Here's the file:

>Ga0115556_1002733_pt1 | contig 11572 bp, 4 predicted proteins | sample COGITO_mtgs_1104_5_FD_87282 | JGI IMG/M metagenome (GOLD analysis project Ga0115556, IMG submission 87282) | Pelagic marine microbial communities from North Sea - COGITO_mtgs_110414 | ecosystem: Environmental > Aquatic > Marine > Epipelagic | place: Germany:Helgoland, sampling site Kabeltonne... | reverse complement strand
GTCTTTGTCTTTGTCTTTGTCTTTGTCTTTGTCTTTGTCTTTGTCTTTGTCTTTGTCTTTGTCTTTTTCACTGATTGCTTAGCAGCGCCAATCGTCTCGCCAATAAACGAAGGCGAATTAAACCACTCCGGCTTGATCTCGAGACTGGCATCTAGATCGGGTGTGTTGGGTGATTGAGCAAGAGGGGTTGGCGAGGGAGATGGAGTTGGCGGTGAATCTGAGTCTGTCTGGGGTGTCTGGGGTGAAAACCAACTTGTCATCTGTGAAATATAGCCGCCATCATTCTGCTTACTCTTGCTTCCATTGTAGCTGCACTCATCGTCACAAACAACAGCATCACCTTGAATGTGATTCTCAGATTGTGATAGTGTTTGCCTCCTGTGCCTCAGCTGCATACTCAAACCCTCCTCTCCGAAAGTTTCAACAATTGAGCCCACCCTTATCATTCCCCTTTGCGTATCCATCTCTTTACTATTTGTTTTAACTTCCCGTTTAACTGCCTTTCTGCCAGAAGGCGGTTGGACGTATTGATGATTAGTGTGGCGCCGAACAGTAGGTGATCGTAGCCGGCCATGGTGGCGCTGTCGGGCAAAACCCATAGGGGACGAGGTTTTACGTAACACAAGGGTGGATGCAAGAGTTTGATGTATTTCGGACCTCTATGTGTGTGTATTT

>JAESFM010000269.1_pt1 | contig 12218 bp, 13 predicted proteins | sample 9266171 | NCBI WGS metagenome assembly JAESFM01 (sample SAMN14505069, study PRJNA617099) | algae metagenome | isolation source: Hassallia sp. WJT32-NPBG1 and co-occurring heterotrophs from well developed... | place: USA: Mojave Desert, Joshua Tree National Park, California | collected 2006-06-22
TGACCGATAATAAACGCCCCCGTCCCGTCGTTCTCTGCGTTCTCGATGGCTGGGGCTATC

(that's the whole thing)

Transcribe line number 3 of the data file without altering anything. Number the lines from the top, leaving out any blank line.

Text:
>JAESFM010000269.1_pt1 | contig 12218 bp, 13 predicted proteins | sample 9266171 | NCBI WGS metagenome assembly JAESFM01 (sample SAMN14505069, study PRJNA617099) | algae metagenome | isolation source: Hassallia sp. WJT32-NPBG1 and co-occurring heterotrophs from well developed... | place: USA: Mojave Desert, Joshua Tree National Park, California | collected 2006-06-22